With the rise of startups and startup culture becoming increasingly popular due to the laidback atmosphere, many companies are adopting these ideations, opting for a more relaxed environment for their employees. For many companies, this means transitioning to a more casual dress code. Regardless of this change, our consultants tell you why it still remains important to dress appropriately for work.
“Dress as if you care.”
Kyra Cordrey, a Director at Michael Page Finance & Consultancy, tells us in the finance industry, it is customary for everyone to dress in business formal attire, with the exception is boutique consultancies where they will mirror the client’s approach. She suggests it is important to separate work and play as you can tell a lot about someone by the way they dress for different situations. In finance and consultancy, your best bet is to dress conservatively.
“You spend more time in work-friendly clothes than in casual attire – budget accordingly!”
You might have expected that much of the legal profession adhere to a business professional dress code. This is an industry norm - especially in top-tier practices - but as David Forsdyke, a Managing Director at Michael Page Legal explains, many legal teams and law firms are now trying to demonstrate a more flexible approach to the working environment. This is often reflected in a dress code, which is transitioning to a business casual rather than a business professional approach. For in-house legal teams in a creative industry, such as digital or media, the legal team usually adopt a more casual approach, dressing like their colleagues. David notes that while people should judge you on your skills, experience, and competencies, human nature is such that judgments are made, rightly or wrongly, on attire and personal presentation. While business casual means different things to different people, he suggests that regardless of dress code, you should make a real effort, as it will be appreciated.
“Dress for the job you want to be doing! Look at the senior people in your company; how do they dress and present themselves? Follow their lead.”
Logistics has diverse working environments, as they are often based around depots, warehouses, and transport offices. It is a hands-on industry, so formal suits and smart attire are unusual. Ben Lyons, an Operating Director at Michael Page Logistics, tells us that even in an industry where formal attire is not the norm - you rarely meet senior level people who are casually dressed. It is important to dress in line with the organization’s dress code and represent the company correctly.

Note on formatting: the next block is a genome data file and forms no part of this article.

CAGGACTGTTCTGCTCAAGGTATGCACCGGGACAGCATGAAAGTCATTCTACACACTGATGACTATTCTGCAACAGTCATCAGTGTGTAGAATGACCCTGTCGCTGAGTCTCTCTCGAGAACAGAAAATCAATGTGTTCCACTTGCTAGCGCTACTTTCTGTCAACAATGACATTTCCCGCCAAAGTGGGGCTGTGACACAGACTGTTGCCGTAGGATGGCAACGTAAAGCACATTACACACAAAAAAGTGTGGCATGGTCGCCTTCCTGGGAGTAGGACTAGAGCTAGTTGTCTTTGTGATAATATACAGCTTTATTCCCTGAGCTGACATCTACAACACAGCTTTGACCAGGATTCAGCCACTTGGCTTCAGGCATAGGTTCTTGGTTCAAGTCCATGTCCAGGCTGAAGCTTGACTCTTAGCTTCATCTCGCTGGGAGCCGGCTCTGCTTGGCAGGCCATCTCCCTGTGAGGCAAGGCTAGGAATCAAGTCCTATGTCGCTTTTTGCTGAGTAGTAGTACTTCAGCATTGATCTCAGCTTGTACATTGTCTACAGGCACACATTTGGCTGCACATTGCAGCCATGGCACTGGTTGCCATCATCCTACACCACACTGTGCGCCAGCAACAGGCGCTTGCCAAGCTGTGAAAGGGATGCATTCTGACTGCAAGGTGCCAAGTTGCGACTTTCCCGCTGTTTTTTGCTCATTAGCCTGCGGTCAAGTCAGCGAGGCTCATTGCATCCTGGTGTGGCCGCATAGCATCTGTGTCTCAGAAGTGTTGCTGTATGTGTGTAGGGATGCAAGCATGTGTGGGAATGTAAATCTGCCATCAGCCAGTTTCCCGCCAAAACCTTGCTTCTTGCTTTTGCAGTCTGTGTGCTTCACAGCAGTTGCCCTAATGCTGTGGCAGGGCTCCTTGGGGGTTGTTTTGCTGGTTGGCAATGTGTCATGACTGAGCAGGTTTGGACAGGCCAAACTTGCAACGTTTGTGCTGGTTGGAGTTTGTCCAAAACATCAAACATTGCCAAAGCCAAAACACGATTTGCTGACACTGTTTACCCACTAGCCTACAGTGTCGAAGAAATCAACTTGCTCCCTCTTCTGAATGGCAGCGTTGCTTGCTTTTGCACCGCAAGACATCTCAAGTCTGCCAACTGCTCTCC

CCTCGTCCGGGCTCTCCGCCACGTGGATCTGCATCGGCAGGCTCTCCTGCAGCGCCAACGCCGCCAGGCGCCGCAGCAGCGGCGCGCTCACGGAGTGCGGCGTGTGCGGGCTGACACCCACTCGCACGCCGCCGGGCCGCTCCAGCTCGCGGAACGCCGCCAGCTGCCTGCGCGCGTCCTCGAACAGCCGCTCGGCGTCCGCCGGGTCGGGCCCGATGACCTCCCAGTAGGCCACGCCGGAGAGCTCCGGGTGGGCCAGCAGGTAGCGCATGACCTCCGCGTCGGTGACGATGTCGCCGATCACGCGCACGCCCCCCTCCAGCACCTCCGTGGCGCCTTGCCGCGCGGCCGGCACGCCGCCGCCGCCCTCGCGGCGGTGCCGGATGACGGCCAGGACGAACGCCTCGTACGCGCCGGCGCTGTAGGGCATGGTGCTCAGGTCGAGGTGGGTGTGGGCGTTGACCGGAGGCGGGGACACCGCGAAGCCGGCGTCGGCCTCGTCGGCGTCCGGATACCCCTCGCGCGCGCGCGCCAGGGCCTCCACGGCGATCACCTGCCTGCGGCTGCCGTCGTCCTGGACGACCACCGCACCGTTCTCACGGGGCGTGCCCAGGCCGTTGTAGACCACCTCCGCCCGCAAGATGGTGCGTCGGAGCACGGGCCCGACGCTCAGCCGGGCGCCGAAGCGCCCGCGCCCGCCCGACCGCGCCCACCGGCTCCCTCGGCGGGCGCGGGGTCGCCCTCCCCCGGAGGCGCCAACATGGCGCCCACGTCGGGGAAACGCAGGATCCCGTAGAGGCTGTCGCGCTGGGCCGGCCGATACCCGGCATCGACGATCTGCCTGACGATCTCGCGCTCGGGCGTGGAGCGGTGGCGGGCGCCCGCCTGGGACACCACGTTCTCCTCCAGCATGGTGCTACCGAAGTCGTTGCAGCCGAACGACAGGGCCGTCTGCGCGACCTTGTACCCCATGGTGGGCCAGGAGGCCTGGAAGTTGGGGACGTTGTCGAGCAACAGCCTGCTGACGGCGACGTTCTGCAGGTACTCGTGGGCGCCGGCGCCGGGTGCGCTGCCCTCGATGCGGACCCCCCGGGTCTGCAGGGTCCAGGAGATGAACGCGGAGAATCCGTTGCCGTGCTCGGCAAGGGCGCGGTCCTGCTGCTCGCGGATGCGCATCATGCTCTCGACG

“This is a seriously competitive market; don’t let yourself down by making a simple mistake.”
Not every industry subscribes to traditional dress codes. Creative sector, such as digital and fashion, are much more likely to not abide by standard dress codes. Katie Self, a manager at Page Executive Digital and a specialist in Agency and Digital Creative sectors, tells us that even in an industry where dress codes are more relaxed, it’s still important to dress to impress. Since it’s a creative industry, you have more freedom to wear fashion-forward or colorful pieces.
“First impressions count, so what you wear should reflect the company’s brand.”
Fashion is another industry where traditional dress codes are almost non-existent. Nicola Wensley, a Director at Page Executive, is a specialist in the fashion sector and tells us that more often than not, the internal dress code reflects the company’s product. For example, companies that sell contemporary clothing will be wearing next season’s fashion items to work. In fashion, part of your job can be interacting with PR and attending industry events. Therefore, what you wear is important because it demonstrates that not only do you work there, but you truly embody the brand. In the fashion industry, your style is a reflection of taste. Particularly if you are in a role that involves making product decisions and styling, it is a key indicator of your ability to perform.
One thing is clear, how you dress for work is important. Whatever you do, wherever you work, your attire can be a significant part of your identity and a key factor in how you are perceived throughout your relationship with a company.
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